The majority of women who have had abortion do not regret the decision to undergo the procedure, a new study has revealed.
The research, published in Social Science & Medicine, found that five years after having an abortion, over 95% of the women said it was the right decision for them.
Researchers surveyed 667 women across 21 states in the US who had abortions at the start of the five year study, analysing their emotions surrounding their decision to get an abortion.
The women were surveyed a week after they sought care and every six months thereafter, for a total of 11 times.
Participants were asked if they had any emotions of sadness, guilt, relief, regret, anger or happiness over their decision.
Results revealed 95% of women indicated that an abortion was the right decision for them over the course of the study.
Relief was the most common emotion throughout the five years of the study.
Though the majority of women do not report regretting their decision, many did struggle to decide whether to have the procedure in the first place.
Just over a quarter (27%) said the decision to terminate their pregnancy was very difficult, while the same figure (27%) described it being somewhat difficult (27%).
The remainder (46%) said it was not difficult to make the choice.
Researchers found no evidence that women began to regret their decisions as years passed. In fact the women reported that both their positive and negative feelings about the abortion diminished over time.
At five years, the overwhelming majority (84%) had either positive feelings, or none at all.
Commenting on the findings in an accompanying commentary on the study in Social Science & Medicine, Julia Steinberg, PhD, an assistant professor in the department of family science at the University of Maryland said: “This research goes further than previous studies, in that it follows women for longer, and was conducted on a larger sample from many different clinics throughout the US.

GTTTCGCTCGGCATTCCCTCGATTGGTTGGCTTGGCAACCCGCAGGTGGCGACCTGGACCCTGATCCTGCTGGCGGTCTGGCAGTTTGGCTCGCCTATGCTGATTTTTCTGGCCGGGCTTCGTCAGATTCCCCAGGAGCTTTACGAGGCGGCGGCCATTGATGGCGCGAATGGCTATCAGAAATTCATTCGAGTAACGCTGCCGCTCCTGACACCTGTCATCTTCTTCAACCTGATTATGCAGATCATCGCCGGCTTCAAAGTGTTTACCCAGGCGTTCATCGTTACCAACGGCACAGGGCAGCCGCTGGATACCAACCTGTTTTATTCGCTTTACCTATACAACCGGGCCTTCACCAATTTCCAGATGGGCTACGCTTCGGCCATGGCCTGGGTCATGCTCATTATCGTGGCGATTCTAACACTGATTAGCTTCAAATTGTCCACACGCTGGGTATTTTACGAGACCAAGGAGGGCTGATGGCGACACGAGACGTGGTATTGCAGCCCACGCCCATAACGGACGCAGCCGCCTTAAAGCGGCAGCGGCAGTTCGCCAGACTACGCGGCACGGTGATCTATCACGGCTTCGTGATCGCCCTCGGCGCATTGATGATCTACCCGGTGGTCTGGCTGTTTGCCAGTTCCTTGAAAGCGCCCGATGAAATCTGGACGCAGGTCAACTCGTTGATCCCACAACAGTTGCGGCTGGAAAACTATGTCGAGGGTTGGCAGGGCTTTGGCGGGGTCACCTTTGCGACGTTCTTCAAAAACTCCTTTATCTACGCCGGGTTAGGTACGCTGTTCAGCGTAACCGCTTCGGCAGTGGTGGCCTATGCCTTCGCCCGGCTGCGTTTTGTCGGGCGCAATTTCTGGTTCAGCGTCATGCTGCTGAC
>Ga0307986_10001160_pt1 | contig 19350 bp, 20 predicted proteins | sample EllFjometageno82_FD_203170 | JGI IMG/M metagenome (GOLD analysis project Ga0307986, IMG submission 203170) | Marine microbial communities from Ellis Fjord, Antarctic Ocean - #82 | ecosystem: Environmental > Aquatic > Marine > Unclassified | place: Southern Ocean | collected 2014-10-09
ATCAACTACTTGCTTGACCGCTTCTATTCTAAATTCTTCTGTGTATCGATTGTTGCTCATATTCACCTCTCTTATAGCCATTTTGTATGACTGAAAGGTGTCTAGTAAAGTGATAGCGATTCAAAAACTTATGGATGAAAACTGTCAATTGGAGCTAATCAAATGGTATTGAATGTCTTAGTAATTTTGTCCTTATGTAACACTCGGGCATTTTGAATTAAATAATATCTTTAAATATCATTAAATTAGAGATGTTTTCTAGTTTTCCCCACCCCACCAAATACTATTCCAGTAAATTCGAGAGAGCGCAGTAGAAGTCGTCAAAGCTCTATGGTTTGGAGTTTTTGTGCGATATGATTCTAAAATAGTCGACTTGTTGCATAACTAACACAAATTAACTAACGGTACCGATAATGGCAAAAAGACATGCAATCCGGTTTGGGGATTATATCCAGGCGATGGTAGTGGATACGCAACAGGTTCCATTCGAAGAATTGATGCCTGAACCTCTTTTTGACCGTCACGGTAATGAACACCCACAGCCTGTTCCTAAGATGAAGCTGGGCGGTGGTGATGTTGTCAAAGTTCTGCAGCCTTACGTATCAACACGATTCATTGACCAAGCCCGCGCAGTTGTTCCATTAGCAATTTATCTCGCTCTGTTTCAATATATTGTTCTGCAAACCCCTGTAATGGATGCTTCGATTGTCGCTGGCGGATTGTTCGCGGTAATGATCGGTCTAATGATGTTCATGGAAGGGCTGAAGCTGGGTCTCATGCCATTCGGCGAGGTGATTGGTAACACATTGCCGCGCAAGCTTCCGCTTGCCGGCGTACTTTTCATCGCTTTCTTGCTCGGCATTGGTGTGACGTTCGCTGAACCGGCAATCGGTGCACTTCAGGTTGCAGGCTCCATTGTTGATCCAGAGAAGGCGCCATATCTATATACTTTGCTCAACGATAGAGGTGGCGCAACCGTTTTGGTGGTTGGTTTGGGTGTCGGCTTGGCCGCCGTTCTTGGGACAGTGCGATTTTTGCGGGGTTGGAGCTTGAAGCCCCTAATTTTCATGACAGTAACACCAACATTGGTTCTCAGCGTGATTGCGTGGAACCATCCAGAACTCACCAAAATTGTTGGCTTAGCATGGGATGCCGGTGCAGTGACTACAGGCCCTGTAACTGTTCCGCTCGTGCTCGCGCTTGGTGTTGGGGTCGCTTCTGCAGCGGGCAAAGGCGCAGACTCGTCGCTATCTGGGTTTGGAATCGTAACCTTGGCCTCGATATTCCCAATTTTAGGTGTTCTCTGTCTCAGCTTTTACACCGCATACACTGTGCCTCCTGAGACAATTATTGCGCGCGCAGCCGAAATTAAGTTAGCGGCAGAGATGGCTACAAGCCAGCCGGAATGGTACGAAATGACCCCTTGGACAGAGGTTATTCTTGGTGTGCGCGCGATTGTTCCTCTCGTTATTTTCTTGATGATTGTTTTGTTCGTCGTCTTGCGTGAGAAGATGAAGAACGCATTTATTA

“It shows that women remain certain in their decision to get an abortion over time. These results clearly disprove claims that regret is likely after abortion.”
The findings also revealed that around 70% of the study participants reported feeling concerned they would be stigmatised by their communities if people knew they had sought an abortion, with 29% reporting low levels and 31% reporting high levels of community stigma.
The results also revealed that those who struggled with their decisions or felt stigmatised were more likely to experience sadness, guilt and anger shortly after obtaining the abortion.
Though these feelings did diminish over time.
The authors also note that, though abortion counselling is not entirely necessary according to the study’s findings, if offered, there should be a focus on helping to cope with the stigma surrounding having an abortion.
“Even if they had difficulty making the decision initially, or if they felt their community would not approve, our research shows that the overwhelming majority of women who obtain abortions continue to believe it was the right decision," said Corinne Rocca, PhD, MPH, associate professor in the UCSF Department of Obstetrics, Gynecology and Reproductive Sciences, and first author of the study.
“This debunks the idea that most women suffer emotionally from having an abortion.”
The findings follow a study released last year by Marie Stopes International, which found that only one in three women would tell their family if they were considering an abortion due to fears of stigma and repercussions.
A further study, published in the academic journal PLOS One in 2015, surveying 667 women over a three-year period and had similar results to the latest research in that 95% of women said that having an abortion was right for them.